By: Amanda Guarragi
Softness of Bodies feels like an authentic European tale, with a self centred, narcissistic, American poet as the protagonist. It takes place in Berlin, where Charlotte (Dasha Nekrasova) an aspiring poet, hopes to win a prestigious grant, all while dealing with her past relationships. The film unfolds quite naturally, as a string of events cause Charlotte to think on her feet and adapt to her current situation, in order to stay on track for her grant.
Charlotte is one of the most intriguing characters I have seen in awhile. She is very aloof, blunt and passive. She has the chronic need to steal anything she desires (which includes boyfriends) and tends to get herself into some sticky situations. The pacing of this film was the one thing that worked extremely well. Everything happened for a reason and it allowed each bad event, to escalate naturally, in order to suit Charlotte’s actions.
The title of the film speaks on multiple levels but it can be interpreted as the exterior of the body, by touch, is something delicate and sensual. All that matters is the feel of the person and not what is on the inside. The exterior is something people crave, people objectively analyze others every single day, without realizing they do. Their bodies are the first thing that anyone notices before they cast judgement on who they are. Their personality, flaws, or history do not matter.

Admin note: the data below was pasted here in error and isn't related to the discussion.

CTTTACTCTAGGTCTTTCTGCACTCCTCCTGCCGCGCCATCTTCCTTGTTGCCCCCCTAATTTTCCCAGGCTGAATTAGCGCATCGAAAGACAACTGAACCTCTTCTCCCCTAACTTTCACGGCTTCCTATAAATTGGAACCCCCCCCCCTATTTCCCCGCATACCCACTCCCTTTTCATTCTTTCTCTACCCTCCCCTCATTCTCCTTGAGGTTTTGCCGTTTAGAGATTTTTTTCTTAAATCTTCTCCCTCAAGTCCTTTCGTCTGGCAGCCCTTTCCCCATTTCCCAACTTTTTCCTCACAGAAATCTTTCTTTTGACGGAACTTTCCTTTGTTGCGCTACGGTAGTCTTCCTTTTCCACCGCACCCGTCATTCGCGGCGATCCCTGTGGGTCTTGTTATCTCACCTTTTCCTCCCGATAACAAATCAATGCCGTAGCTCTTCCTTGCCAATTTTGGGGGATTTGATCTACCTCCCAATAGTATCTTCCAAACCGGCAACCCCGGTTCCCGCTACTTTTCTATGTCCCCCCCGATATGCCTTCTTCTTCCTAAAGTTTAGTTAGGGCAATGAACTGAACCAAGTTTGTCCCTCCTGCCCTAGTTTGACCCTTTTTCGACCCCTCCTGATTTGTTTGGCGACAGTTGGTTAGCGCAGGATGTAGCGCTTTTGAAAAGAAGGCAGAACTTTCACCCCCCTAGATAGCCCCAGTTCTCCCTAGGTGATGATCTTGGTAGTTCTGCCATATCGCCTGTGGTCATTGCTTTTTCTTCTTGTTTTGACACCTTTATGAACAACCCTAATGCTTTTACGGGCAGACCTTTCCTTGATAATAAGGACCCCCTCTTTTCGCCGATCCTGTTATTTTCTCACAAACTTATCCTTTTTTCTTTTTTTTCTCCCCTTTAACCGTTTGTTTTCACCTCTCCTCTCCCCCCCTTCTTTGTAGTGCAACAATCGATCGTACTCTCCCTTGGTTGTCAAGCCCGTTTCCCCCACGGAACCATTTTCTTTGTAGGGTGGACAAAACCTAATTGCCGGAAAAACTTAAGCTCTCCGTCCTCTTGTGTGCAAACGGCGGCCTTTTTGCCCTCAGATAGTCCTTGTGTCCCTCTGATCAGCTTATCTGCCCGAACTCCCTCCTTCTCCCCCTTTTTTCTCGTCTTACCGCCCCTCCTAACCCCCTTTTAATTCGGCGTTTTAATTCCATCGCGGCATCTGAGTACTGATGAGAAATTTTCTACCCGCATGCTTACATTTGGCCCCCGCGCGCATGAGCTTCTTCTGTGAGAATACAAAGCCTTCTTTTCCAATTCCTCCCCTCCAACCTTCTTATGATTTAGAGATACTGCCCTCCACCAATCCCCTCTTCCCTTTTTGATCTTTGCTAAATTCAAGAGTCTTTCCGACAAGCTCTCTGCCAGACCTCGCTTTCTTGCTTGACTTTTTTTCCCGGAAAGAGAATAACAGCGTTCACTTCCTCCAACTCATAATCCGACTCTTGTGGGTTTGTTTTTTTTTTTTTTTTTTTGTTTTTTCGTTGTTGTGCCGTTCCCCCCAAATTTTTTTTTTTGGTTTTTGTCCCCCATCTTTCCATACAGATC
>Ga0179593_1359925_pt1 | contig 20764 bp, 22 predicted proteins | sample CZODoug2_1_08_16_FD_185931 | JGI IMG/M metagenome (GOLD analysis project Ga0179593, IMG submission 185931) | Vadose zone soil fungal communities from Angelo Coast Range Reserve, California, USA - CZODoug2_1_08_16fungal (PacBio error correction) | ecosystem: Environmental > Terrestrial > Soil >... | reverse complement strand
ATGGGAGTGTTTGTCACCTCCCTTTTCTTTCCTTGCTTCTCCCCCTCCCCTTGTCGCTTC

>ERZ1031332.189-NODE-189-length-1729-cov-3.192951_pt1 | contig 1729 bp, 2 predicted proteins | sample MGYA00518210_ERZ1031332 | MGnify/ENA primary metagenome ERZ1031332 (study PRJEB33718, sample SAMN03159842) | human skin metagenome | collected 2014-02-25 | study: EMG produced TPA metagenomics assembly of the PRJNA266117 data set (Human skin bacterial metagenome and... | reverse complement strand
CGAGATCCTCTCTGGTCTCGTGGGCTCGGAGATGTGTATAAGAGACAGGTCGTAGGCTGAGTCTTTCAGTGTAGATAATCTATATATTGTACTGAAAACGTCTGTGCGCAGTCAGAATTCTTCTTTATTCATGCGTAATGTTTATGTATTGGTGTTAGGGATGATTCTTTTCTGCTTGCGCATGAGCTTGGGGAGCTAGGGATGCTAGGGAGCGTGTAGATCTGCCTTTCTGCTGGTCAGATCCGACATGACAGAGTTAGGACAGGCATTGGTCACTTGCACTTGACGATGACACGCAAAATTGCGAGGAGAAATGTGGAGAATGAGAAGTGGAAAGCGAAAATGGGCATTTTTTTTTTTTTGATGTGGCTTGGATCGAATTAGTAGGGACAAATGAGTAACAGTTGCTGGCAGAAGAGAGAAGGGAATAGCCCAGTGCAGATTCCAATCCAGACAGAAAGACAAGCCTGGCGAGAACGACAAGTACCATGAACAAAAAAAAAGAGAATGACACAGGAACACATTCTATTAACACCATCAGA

Once we get to know people, that is when that soft exterior fades away and we are met with the reality of the person. In Charlotte’s case, she was a very tough person to get along with because of the way she was. She was into herself and those around her, were either there to tear her down, or to watch her crumble. She had to deal with her ex-boyfriend who cheated on her, while she was sleeping with another man, who was in a relationship. The film was filled with lying, cheating and deceit. When reflecting on the film, it does seem like Charlotte got away with the ultimate robbery.
The camerawork was interesting, the tracking shots that were used for Charlotte, were great. She was always on the run, or riding her bicycle and the editing during those chase scenes were strong. The colour grading and textures, were subtle throughout but were punched up a bit, during house party scenes. There were yellowish tones and pastels that were used and the smoke that filled the apartments gave it a relaxed, hazy feel.
Softness of Bodies, at first, is a character study and then, one event, kickstarts a downward spiral for Charlotte. She is a master manipulator and con artist. It does get darker, as the film goes on and I think that is why it’s so intriguing to watch. Majority of the time, you question if it can get worse and it definitely does. Charlotte walks through life, unfazed by any minor inconvenience, as if it never even happened. She takes control of her own hardships and finds a way to make it out on the other side.